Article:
15th Mar, 2023 13:00

Imperial War Museum | Duxford, Cambridgeshire

 
  Lot 22
 

1923 Bentley 3 Litre Tourer - 'Wilfred'
Current ownership for 60 years

Sold for £157,500

(including buyers premium)


Lot details

Registration No: KLY 3
Chassis No: 110
MOT: Exempt

  • Raced at Brooklands by Cecil Wingfield Twisleton-Wykeham Fiennes (ancestor of Sir Ranulph Fiennes and the actor Ralph Fiennes)
  • Uprated in period with four-wheel brakes, twin SU Sloper carburettors and a taller diff etc
  • Current ownership for sixty years
  • Driven to the marque's 50th Anniversary celebrations with the famous racing journalist and former Bentley Boy S.C.H. 'Sammy' Davis aboard and also photographed with W.O. Bentley
  • Briefly inspected by the renowned W.O. Bentley historian and author Clare Hay

"It was not the means whereby the 3-Litre Bentley performed, but the manner in which it did it, that endeared the car to sportsmen who took pride in their driving. The engine was remarkably flexible, strong and reliable, the gear ratios were admirably chosen, the handling excellent and the quality unremittingly high. So, also, was the price, but an ever-growing reputation, augmented by striking racing victories, including the Le Mans 24 hours of 1924 and 1927, ensured its success" - 'Classic Sports Cars' by Cyril Posthumus and David Hodges.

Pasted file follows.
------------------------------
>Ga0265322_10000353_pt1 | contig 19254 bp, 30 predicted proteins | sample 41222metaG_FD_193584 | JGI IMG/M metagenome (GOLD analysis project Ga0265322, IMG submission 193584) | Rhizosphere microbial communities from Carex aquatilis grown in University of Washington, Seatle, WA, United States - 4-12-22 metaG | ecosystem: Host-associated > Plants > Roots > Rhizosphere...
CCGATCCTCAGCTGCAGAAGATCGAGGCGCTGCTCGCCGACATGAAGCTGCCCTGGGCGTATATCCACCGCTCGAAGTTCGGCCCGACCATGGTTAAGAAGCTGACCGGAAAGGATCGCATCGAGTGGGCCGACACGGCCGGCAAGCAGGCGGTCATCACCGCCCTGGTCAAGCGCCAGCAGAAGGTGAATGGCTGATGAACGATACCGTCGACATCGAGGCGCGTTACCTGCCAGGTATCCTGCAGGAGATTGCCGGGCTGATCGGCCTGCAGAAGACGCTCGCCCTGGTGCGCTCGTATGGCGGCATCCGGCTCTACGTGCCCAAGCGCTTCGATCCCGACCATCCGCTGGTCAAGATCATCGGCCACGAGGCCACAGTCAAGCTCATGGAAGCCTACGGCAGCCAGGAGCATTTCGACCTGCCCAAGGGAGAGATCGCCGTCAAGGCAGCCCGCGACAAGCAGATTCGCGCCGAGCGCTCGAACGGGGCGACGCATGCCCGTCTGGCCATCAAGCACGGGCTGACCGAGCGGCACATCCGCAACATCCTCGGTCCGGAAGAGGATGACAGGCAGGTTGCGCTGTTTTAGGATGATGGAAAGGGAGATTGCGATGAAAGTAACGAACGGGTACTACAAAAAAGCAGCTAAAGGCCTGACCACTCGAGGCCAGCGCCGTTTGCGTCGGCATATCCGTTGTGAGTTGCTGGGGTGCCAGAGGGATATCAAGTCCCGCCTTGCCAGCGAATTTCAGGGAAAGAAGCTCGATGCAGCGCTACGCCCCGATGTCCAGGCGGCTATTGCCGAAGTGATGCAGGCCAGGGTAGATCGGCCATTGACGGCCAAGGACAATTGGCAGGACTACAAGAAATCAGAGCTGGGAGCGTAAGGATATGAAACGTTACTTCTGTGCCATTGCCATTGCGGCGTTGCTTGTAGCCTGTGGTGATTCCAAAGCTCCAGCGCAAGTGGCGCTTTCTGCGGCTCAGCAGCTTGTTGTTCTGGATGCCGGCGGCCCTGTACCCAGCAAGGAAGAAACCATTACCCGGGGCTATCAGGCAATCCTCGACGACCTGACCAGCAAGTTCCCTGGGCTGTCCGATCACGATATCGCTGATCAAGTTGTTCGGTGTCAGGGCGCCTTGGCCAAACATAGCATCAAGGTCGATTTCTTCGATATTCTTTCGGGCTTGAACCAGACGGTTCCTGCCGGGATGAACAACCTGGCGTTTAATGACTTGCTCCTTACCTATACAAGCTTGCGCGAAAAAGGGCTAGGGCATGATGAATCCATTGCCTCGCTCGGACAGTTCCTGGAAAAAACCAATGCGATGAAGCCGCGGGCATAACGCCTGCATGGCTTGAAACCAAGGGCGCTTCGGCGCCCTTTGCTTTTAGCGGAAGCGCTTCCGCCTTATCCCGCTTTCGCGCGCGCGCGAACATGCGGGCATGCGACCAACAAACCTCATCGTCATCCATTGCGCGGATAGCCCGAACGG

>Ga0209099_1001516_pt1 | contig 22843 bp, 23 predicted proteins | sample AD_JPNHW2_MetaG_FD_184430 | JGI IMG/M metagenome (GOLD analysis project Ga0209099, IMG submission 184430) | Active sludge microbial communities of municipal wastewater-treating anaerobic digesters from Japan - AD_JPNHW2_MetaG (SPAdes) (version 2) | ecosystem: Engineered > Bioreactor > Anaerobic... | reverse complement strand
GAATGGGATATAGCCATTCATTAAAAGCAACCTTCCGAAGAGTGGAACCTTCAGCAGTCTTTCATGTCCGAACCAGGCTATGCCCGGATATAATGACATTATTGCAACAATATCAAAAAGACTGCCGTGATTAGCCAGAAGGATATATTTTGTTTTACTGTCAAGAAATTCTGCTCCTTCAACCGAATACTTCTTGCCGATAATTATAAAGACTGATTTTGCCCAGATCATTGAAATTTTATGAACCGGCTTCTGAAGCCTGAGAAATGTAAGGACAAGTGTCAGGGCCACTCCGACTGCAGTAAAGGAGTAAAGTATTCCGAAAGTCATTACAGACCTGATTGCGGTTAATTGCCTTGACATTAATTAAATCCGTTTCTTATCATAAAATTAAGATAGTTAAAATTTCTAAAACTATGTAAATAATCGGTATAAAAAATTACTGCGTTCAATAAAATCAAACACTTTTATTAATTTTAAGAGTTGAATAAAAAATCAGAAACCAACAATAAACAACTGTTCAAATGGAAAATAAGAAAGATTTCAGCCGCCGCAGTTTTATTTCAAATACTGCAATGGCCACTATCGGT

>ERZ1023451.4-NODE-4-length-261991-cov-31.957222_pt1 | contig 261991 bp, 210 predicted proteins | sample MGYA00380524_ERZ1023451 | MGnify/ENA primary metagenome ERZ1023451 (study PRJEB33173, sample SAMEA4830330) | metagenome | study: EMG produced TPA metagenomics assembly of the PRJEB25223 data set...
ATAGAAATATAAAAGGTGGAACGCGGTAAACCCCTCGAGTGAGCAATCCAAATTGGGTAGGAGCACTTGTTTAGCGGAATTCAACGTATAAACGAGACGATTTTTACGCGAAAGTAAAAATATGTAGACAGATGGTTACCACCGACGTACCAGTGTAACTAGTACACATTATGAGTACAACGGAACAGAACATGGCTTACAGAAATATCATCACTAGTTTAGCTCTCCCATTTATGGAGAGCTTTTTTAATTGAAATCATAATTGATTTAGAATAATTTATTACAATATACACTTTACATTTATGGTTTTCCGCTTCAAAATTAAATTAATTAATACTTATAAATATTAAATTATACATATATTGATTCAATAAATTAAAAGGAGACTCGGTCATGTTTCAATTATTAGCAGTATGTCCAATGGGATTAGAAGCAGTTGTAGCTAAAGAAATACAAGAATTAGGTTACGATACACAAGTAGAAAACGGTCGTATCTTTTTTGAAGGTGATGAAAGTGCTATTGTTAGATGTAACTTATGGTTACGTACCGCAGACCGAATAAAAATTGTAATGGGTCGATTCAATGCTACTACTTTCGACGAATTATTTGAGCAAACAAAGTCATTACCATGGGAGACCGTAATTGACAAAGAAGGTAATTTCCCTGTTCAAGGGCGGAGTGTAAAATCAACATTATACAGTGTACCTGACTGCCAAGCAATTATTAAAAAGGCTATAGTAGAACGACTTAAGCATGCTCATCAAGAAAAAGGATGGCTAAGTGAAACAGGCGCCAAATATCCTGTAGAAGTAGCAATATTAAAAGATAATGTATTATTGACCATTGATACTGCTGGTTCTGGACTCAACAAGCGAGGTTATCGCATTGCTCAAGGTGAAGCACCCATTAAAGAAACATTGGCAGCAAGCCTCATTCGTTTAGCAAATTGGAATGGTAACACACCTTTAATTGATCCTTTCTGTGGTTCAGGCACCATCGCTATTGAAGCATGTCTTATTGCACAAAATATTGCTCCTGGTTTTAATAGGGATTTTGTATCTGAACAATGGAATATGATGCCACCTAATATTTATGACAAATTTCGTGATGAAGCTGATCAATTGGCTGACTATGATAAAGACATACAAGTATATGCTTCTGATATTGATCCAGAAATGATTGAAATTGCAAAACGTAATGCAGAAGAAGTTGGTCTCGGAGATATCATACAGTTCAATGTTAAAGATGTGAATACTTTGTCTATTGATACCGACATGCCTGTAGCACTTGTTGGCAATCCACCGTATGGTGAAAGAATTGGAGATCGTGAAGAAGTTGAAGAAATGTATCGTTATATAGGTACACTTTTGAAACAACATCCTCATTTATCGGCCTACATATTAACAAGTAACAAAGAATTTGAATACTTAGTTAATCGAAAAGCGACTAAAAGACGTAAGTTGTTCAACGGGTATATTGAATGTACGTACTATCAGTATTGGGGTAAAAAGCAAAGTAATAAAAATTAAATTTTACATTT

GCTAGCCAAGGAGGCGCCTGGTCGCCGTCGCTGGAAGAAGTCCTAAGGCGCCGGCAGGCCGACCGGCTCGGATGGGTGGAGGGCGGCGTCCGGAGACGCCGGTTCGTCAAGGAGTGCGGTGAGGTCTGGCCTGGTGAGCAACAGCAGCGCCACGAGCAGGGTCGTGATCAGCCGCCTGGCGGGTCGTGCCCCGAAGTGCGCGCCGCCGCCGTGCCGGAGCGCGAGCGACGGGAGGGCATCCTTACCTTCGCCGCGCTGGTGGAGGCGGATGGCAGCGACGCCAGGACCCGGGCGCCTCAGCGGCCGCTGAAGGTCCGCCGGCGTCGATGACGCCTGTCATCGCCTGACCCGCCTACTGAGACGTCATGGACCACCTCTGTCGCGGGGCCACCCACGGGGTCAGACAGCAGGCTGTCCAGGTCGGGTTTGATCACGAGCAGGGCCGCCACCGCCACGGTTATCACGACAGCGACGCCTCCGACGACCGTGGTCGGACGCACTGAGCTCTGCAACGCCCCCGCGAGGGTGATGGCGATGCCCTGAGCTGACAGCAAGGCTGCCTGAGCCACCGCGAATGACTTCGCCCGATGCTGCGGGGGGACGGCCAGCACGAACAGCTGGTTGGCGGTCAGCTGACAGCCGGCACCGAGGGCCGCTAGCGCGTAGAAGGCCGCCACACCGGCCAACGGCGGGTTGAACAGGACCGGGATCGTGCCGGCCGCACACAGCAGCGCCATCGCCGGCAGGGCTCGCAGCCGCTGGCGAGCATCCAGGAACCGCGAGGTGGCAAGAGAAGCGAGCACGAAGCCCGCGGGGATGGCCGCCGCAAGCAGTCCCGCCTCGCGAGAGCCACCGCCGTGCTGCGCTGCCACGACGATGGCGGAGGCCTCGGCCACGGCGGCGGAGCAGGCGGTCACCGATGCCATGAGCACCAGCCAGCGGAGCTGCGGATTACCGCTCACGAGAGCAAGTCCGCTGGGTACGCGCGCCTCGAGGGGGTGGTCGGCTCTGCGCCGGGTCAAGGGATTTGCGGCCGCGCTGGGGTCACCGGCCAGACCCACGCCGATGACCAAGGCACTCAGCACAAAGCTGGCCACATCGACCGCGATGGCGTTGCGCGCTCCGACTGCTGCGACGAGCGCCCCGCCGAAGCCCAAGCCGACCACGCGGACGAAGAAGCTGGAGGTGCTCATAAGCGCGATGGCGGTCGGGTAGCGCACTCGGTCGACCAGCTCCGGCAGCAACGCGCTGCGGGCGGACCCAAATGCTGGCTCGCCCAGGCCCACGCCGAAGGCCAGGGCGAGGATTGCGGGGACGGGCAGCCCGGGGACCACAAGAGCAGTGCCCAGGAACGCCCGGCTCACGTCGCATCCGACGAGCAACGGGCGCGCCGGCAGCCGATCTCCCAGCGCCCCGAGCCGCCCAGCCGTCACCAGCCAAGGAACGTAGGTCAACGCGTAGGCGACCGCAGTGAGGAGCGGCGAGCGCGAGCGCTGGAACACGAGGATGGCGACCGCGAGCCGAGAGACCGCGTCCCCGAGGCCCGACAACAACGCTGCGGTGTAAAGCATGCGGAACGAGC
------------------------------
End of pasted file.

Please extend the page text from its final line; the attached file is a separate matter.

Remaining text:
A railway engineering apprentice turned aero engine designer, Walter Owen Bentley previewed his first creation, the immortal 3-Litre, at the October 1919 London Motor Show (though, he would not deem it production ready for another two years). Inspired by a 1914 Humber TT racer, the newcomer's ladder-frame chassis was equipped with all-round semi-elliptic leaf-sprung suspension and rear-wheel drum brakes (four-wheel brakes becoming the norm from 1924 onwards). The car's heart and most advanced feature was its 2996cc engine. A long-stroke four-cylinder (80mm x 149mm) that prioritized torque over top-end power, it boasted a five-bearing crankshaft, shaft-driven overhead camshaft, monobloc construction, twin ignition, four valves per cylinder and aluminium pistons. Developing between 65bhp and 88bhp, the unit was allied to a separate four-speed gate-change gearbox. Supplied in bare chassis guise only, albeit with a choice of wheelbase lengths and engine tune, the 3-Litre remained in production until 1929 by which time some 1,621 are thought to have been made. As well as its two Le Mans victories, the Bentley enjoyed considerable success at Brooklands and even broke the 24-hour world record around Montlhery setting a 95mph average speed.